Of course, not every wine expresses its unique terroir greatly. Some grapes are less successful than others, and most mass-produced wines like Barefoot or Cupcake lack a sense of place completely. Sometimes, I like to think the terroir of these wines are like a Walmart parking lot in comparison to the esteemed French grand cru vineyards in Burgundy, Bordeaux, or Alsace.
When I’m on the hunt for a new wine to love, I search for one that not only tastes like something, but someplace. Usually, I desire wine that expresses at least a hint of its terroir — the soils it came from, as well as the people and the cultural traditions that made it. And sometimes, I find a wine that brings me back to the places I visited in my silly little Smart Car in just one single sip.
A STUDY IN TERROIR
The chosen wines below are great examples of wines that showcase their respective terroir for a bargain price.
Chardonnay, one of the most widely grown grapes in the world, can often show a special expression of place. Depending on where it is grown, chardonnay is capable of making wines that have intense minerality and acidity or ones that are friendly and fruitier. It can flourish in cooler-climate regions as well as warmer ones, and it adapts well to a range of differing terroirs. Ones from Burgundy in France smell like lemons and wet stones, with elegant tastes of chalk. This is a result of the clay and limestone that makes up the majority of the area’s soil composition. Australian chardonnays typically have zippy aromas of lime with flavors of fleshy fruits like peaches. And the classic California chardonnay is luscious, with ripe tropical fruits and a touch of creaminess.
Chablis, France, 12.5% ABV, $18.99
These minerally aromas of crushed seashells are classic for Chablis, the cooler northern most appellation in Burgundy. Green apples and lemon in the mouth with bright acidity and a long, creamy finish. Unique soil composition of limestone, clay, and crushed oyster shells.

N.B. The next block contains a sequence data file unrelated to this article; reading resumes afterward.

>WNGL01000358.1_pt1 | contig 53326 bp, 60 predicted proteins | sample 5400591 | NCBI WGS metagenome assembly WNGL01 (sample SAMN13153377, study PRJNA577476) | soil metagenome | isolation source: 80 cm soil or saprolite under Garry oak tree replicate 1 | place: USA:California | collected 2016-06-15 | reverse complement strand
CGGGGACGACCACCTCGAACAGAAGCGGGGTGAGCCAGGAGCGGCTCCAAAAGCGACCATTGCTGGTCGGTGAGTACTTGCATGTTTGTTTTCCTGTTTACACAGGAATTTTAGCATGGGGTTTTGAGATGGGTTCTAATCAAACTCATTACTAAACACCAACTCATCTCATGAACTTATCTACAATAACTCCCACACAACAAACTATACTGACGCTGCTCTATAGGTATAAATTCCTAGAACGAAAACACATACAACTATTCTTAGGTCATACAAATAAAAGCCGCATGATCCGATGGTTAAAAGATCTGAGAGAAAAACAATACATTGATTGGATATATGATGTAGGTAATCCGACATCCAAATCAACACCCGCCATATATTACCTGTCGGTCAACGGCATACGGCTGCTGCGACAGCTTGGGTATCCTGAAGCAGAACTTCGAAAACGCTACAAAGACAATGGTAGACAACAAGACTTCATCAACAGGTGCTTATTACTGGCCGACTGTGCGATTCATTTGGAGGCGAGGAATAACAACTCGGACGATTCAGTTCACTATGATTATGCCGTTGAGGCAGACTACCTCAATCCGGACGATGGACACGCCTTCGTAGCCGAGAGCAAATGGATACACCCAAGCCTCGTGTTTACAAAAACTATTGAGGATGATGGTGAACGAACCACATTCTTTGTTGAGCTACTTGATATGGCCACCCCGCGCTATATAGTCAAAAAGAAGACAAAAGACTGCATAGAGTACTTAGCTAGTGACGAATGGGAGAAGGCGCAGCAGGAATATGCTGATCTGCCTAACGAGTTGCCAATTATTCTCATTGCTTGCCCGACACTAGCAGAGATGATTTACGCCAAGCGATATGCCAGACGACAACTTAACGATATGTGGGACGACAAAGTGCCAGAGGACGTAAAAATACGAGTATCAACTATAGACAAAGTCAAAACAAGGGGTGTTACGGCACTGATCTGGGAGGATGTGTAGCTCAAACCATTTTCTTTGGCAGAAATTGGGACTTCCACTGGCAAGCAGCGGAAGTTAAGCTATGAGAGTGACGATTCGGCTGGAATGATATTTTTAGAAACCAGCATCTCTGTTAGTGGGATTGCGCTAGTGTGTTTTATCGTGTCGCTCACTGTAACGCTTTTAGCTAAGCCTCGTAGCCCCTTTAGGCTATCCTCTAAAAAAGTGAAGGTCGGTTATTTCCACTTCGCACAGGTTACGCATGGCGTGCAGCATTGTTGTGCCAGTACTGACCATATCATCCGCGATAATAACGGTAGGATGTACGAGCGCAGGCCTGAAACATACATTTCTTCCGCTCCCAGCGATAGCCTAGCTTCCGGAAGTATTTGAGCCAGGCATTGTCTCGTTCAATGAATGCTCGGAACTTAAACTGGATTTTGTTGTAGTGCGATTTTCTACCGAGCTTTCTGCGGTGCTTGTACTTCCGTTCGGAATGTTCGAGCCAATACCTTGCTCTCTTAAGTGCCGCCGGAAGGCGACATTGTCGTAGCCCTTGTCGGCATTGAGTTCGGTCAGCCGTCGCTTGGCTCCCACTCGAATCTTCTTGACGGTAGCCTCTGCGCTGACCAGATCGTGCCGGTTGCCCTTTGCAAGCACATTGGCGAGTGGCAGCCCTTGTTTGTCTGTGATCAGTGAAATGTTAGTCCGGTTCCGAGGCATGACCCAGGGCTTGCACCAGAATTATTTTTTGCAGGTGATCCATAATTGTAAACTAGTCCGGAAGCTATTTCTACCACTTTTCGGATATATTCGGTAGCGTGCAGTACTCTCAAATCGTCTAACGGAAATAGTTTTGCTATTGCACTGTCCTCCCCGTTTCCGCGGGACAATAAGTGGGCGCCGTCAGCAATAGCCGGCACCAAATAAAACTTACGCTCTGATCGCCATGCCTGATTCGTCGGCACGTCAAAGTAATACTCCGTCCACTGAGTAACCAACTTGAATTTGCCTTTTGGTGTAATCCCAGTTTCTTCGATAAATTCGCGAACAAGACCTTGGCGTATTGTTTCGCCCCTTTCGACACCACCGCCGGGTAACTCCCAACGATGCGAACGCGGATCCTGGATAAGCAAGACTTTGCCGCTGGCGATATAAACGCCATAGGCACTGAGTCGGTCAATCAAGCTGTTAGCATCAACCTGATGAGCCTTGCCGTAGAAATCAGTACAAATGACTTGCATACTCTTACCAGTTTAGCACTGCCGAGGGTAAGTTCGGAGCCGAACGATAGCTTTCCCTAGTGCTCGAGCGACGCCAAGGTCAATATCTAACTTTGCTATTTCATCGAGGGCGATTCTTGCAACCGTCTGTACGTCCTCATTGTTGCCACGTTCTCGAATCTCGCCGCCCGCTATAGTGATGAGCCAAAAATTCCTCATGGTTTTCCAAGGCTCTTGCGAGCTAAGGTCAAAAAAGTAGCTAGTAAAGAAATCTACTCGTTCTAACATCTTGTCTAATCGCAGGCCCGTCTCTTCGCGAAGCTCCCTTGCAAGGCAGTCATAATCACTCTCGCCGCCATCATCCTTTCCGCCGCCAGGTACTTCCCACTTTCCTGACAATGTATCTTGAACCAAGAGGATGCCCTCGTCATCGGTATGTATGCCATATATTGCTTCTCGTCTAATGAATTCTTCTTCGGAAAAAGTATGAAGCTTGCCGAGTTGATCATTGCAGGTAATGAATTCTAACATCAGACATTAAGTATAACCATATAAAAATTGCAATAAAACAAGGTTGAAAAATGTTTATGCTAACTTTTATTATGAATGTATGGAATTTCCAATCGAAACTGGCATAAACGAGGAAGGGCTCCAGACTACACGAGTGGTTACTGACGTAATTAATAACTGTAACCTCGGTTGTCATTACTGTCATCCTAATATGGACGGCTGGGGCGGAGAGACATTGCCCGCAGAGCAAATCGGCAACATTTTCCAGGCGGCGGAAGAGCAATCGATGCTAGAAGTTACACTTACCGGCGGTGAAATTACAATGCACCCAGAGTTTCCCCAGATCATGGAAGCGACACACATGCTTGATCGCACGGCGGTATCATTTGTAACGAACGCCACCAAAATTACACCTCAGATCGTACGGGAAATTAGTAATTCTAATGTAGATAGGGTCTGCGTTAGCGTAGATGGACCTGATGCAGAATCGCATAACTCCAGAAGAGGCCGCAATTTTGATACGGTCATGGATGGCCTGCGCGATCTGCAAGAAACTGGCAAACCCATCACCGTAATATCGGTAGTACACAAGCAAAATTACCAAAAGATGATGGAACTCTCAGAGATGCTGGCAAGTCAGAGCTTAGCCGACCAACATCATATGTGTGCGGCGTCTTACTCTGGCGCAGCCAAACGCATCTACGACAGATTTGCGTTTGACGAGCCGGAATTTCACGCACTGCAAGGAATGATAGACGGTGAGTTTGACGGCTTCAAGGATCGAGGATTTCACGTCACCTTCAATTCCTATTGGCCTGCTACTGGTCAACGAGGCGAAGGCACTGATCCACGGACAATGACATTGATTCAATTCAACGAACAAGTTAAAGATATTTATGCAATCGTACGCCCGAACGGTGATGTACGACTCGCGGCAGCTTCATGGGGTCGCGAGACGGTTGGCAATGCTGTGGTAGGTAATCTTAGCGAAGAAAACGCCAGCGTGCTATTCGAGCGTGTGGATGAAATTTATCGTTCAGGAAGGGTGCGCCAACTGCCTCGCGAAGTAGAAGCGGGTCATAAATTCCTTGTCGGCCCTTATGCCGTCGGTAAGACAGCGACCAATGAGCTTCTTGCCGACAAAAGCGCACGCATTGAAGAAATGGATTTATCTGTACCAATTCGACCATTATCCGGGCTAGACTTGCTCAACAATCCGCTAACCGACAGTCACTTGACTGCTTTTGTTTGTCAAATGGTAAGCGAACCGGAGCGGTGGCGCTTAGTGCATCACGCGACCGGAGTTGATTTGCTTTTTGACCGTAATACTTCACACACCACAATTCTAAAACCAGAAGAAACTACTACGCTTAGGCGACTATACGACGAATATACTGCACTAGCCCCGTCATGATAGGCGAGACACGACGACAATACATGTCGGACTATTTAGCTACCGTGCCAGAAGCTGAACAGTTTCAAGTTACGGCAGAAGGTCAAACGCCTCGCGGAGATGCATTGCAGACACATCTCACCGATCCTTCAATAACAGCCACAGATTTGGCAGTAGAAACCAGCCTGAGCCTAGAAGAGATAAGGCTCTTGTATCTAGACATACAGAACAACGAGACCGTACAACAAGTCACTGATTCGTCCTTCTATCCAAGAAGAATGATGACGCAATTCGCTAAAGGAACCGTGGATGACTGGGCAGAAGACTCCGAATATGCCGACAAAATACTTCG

Casablanca Valley, Chile, 13.5% ABV, $12.99
Light-golden in color with rich aromas of melon and tropical fruit on the nose, with peach flavors and a hint of oak. A sense of the earth is evident on the spicy finish. Casablanca Valley is Chile’s leading white wine region, located near the Pacific Ocean. It’s a cool climate area with clay, sand, and granite.
Central Coast, California, 13.9% ABV, $12.99
A non-Napa chardonnay without over-buttery or over-oaked flavors, this chardonnay is pineapple-y and nutty, with a touch of lemon curd and creaminess. The Central Coast appellation is south of the San Francisco bay area and bordered by the Pacific Ocean. It has a slightly cooler climate than Napa Valley, with sand, limestone, and rocky soils.
Sauvignon blanc is another grape that beautifully expresses the nuances of the unique terroirs in which it’s grown. It’s strikingly aromatic with crisp acidity. Sancerre, in France, produces complex ones, with bright minerality, some steeliness, and herbal notes. You get the sense that you’re tasting the area’s limestone soil itself from this area’s best wines. In Bordeaux, the grape is commonly blended and oaked, which adds richness, texture, and hints of vanilla. Sauvignon blancs from New Zealand exhibit strong aromas of grapefruit, lime, or green pepper, and have a tell-tale cat piss aroma (No, I’m not making this up). And in Chile, a characteristic minerality shines through the wine’s classic grassy aromas.
Sancerre, France, 12.5% ABV, $19.99
Fresh and vibrant, with hints of straw and stones on the nose. Fresh herbs and striking acidity in the mouth that lingers on the finish. The terroir of Sancerre — in the eastern part of the Loire Valley — is classic territory for sauvignon blanc. It’s full of clay, limestone, and gravel.
Graves, Bordeaux, France, 13.0% ABV, $16.99
Golden in color, with concentrated aromas of apples and citrus flavors. Not overly acidic or fruity, but a little funky — just the way I like it. Bordeaux is generally known for reds, though it produces many dry whites as well. White Bordeaux wines are usually blends of sauvignon blanc and sémillon, but this one is 100 percent sauvignon blanc. Soil in Graves is full of gravel and white quartz.
Marlborough, New Zealand, 13.8% ABV, $14.99
Full of grass and grapefruit — a textbook example of New Zealand sauvignon blanc. Juicy, with piercing acidity, which makes this a great food wine. The unique climate of Marlborough — plenty of sun exposure without much heat — results in a special expression of terroir.
Casablanca Valley, Chile, 13.8% ABV, $11.99
Another Chilean white from the up-and-coming Casablanca Valley, located close to the Pacific Ocean. Super expressive of lime, melon and flint. With great minerality and freshness in the mouth, this sauvignon blanc gives New Zealand a run for its money. Grown in a cool climate area with clay, sand, and granite soils.
Illustration by Claire Jelly